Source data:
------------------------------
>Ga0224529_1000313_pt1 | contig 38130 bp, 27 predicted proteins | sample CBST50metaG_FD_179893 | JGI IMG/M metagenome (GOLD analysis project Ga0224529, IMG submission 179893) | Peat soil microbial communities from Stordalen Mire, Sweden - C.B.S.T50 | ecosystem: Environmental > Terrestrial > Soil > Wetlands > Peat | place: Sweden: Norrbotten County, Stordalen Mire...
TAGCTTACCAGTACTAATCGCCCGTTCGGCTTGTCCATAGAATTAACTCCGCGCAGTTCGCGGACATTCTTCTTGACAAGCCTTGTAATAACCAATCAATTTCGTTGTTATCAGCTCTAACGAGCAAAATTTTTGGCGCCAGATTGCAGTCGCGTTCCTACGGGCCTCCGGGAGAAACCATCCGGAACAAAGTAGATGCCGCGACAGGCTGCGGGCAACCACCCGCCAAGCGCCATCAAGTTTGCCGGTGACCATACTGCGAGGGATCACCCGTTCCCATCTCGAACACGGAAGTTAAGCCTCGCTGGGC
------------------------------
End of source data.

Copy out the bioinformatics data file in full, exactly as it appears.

>Ga0224529_1000313_pt1 | contig 38130 bp, 27 predicted proteins | sample CBST50metaG_FD_179893 | JGI IMG/M metagenome (GOLD analysis project Ga0224529, IMG submission 179893) | Peat soil microbial communities from Stordalen Mire, Sweden - C.B.S.T50 | ecosystem: Environmental > Terrestrial > Soil > Wetlands > Peat | place: Sweden: Norrbotten County, Stordalen Mire...
TAGCTTACCAGTACTAATCGCCCGTTCGGCTTGTCCATAGAATTAACTCCGCGCAGTTCGCGGACATTCTTCTTGACAAGCCTTGTAATAACCAATCAATTTCGTTGTTATCAGCTCTAACGAGCAAAATTTTTGGCGCCAGATTGCAGTCGCGTTCCTACGGGCCTCCGGGAGAAACCATCCGGAACAAAGTAGATGCCGCGACAGGCTGCGGGCAACCACCCGCCAAGCGCCATCAAGTTTGCCGGTGACCATACTGCGAGGGATCACCCGTTCCCATCTCGAACACGGAAGTTAAGCCTCGCTGGGC